Answers to Common Questions on Enterprise Architecture
Anyone who frequents EA-related conferences, webinars, discussion groups, and other open Q&A forums quickly discovers that there are questions that come up over and over again. Those asking the questions say they cannot find short, easy-to-consume, and direct answers to their questions from traditional research sources such as the Internet. They prefer to get personal answers to their questions and have the opportunity to engage in a discussion that is contextually relevant to their situation.
The following digest represents short answers to just a few of the questions frequently asked to the authors in the last year.
Question: Should enterprise architecture really be called “IT” architecture?
Answer: Most EA-related discussions, certainly those found on the Internet, tend to be about low-level technology issues, frameworks, modeling, or technology-driven adoption issues (what impact “cloud” will have on the enterprise, for example). While within the overall purview of the enterprise architecture function, those are mainly infrastructure/operations/development level concerns. If that is the limit to the scope of an organization’s foray into enterprise architecture, then what it is doing can justifiably be considered “IT” architecture.
Why is that the case? Fundamentally, the lack of business participation in, and any real discernible impact from, efforts in enterprise business architecture is the most glaring weakness of what most organizations call “enterprise” architecture today. If analysis, output, and direction are only focused on the three traditional technology-oriented domains of EA—data, applications, and infrastructure—then it is appropriate and accurate to call it “IT” architecture.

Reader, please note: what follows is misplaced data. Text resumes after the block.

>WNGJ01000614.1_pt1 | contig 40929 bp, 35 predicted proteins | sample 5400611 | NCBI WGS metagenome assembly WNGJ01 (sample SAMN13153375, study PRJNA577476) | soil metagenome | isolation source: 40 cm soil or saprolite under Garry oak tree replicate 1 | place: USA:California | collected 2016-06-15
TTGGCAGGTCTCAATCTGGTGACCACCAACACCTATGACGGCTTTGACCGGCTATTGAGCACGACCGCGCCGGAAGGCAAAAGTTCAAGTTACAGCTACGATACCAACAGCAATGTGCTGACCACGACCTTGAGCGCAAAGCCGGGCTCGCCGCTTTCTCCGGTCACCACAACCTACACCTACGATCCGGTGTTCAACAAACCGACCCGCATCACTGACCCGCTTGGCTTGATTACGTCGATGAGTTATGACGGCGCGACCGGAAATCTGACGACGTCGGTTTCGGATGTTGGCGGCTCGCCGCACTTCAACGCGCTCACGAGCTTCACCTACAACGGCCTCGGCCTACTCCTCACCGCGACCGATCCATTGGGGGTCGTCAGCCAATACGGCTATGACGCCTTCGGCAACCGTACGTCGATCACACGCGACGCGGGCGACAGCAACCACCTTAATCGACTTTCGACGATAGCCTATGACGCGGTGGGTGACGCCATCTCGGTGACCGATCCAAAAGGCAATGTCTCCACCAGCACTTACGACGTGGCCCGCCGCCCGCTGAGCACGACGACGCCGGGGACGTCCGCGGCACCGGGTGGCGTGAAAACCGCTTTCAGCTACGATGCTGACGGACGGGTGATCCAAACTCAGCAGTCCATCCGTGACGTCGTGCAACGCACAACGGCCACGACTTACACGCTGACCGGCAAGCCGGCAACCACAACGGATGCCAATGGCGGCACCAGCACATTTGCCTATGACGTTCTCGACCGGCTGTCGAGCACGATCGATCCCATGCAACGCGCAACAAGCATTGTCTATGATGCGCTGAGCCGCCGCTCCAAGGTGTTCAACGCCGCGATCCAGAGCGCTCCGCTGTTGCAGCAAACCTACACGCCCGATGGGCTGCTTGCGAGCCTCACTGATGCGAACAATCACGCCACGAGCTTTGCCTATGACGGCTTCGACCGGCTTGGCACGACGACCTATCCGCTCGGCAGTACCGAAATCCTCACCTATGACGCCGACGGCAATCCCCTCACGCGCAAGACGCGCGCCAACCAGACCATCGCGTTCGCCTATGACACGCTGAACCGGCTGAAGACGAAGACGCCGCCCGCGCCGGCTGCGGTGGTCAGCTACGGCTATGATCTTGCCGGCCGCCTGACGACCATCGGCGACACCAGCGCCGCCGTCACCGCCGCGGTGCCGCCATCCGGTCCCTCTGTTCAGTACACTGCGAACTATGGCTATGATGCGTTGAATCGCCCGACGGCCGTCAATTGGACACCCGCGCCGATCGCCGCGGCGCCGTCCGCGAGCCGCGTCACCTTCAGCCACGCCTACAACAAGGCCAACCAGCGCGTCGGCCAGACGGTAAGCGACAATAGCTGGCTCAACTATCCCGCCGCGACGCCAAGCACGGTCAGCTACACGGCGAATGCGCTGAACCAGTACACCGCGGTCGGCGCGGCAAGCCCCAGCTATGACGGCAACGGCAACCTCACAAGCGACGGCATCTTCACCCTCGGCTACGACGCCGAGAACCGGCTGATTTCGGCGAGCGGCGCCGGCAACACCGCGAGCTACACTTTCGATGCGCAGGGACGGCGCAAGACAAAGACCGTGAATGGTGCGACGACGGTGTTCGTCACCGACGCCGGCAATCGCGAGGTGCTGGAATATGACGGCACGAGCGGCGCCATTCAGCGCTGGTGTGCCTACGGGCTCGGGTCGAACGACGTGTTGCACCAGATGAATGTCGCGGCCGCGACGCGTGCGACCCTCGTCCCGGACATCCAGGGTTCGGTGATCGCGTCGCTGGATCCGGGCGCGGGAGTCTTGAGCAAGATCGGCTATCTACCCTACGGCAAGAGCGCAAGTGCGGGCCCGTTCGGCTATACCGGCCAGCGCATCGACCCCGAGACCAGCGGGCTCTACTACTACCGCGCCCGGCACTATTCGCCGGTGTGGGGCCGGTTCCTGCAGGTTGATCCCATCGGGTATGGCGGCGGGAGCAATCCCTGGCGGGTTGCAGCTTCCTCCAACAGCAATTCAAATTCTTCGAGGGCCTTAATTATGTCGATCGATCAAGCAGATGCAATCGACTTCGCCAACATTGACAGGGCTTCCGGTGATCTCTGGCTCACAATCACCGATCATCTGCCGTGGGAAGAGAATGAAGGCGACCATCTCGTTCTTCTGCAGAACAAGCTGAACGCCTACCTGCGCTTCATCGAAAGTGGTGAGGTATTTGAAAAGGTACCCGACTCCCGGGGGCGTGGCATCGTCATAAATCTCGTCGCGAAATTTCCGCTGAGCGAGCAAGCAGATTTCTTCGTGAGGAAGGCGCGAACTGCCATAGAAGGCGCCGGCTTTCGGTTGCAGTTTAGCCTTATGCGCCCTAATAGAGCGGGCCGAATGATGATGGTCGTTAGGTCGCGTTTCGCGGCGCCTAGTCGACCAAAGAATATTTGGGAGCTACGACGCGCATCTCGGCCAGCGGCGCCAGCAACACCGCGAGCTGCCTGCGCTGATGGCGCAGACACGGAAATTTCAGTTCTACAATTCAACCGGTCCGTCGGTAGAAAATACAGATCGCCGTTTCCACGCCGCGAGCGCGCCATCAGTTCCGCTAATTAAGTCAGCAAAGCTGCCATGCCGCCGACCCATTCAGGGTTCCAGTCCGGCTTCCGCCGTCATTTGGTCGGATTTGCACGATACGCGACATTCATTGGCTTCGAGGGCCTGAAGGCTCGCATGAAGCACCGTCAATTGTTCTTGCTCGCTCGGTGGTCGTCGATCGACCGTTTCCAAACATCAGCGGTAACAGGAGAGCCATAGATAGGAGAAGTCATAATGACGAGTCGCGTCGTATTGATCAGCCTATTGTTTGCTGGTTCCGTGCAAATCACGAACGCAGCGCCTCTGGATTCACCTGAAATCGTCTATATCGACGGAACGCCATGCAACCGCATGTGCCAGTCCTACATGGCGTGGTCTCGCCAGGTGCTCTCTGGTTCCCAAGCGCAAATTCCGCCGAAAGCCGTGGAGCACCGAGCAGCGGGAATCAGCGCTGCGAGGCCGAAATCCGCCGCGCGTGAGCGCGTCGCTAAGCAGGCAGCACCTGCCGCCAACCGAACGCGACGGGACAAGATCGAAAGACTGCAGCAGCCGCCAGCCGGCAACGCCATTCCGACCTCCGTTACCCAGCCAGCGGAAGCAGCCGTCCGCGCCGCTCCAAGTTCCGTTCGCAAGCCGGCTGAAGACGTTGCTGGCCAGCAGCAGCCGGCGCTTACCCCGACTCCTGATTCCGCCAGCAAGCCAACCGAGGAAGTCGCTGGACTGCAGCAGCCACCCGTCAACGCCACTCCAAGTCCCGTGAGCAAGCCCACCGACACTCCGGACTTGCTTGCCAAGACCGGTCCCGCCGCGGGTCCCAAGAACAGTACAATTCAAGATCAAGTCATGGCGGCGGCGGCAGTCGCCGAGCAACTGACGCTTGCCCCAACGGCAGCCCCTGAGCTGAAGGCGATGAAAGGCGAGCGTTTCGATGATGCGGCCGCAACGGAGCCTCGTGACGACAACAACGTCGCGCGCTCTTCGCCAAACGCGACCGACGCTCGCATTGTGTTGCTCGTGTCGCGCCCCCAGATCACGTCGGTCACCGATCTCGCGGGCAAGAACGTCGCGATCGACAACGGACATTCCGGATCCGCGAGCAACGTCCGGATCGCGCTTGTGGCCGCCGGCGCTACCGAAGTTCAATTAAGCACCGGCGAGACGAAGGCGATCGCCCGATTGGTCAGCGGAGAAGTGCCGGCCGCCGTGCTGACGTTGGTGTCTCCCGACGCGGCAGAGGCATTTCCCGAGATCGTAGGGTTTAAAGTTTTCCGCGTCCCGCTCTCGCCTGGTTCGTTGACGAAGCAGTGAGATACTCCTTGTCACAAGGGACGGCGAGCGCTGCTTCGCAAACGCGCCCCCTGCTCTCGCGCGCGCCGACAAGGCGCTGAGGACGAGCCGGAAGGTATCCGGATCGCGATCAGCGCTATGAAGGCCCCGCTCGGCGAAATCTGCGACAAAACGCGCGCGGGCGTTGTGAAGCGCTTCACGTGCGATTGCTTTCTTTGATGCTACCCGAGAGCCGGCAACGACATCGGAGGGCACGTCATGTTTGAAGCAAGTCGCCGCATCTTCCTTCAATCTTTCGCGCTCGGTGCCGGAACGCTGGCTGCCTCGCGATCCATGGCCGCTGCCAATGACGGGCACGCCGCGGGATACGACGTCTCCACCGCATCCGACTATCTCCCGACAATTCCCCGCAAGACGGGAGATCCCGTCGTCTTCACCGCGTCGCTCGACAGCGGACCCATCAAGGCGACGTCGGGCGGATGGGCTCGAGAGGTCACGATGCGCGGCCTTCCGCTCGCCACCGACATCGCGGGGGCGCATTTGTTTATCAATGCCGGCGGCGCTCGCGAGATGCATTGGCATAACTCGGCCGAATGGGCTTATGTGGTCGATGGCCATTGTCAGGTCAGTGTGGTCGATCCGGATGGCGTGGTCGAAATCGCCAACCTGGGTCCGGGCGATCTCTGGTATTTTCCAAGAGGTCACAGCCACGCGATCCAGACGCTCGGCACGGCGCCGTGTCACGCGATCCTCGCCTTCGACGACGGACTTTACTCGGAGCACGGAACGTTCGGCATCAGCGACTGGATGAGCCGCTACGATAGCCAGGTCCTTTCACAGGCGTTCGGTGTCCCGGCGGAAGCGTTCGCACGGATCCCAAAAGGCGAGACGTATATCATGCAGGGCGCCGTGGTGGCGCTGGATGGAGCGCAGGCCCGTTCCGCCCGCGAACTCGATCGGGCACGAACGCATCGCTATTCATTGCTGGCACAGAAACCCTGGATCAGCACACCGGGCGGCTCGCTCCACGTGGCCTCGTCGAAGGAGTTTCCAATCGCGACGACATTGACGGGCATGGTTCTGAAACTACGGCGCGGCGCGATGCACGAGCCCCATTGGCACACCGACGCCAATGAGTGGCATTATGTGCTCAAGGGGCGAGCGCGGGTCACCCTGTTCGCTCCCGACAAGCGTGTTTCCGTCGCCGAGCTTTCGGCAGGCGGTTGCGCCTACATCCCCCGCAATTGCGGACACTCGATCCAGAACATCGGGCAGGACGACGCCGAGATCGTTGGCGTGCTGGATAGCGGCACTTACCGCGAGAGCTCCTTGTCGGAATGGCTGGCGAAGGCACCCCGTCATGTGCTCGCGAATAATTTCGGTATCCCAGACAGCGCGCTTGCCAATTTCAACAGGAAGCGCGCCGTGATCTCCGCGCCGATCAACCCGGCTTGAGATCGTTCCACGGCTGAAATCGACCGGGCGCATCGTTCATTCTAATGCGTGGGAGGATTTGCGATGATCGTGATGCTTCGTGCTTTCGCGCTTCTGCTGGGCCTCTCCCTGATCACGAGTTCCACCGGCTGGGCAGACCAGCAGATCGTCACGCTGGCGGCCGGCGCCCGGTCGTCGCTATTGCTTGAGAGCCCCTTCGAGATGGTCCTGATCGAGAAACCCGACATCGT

While there is no dispute that EA started out as an IT-centric approach, most definitions describe EA to be more of a business-strategy driven approach. If you truly are trying to “architect the enterprise,” then you must have an effective approach to and competent people involved in business architecture, as well as information architecture (separate from data and only suitably addressed by business people).
One suggestion for your company and to set the stage to grow into the fullest definition of EA: If you are really doing “IT” architecture, call it what it is. That will give you, and the industry, a chance to differentiate these two important aspects of architecture while providing a chance to grow into the broader approach that is EA.
And by the way, if you are really trying to architect the enterprise, the question should be: “How can we leverage cloud (or any other technology) to improve our business?” And the best way to figure that out is a partnership between those with an understanding of technology capabilities and those with an understanding of where the business would like to go.
Question: Should I become “certified” as an enterprise architect?
Answer: When we think of certification for a profession, we think of things like the Series 7 certification for investment brokers, or a CPA, or the bar exam for attorneys. All of these certifications are governed by state and national accreditation boards, are the same for everyone, and thus have a high degree of legitimacy and recognition.
EA certification meets none of those criteria, not to mention that there is still debate as to whether EA is actually even a profession at this point in time. There are several EA or IT architect certification groups, each with their own definition, approach, curriculum, levels, and criteria for becoming certified as an enterprise or IT architect. The Open Group offers both TOGAF and IT architect certification. The Center for the Advancement of the EA Profession (CAEAP) offers certification, as does the EA Center of Excellence (EACOE). The International Association of Software Architecture (IASA) offers an IT architect certification. IBM and Carnegie Mellon have also teamed up to offer certification, and there are other EA certifications as well, though not as well known.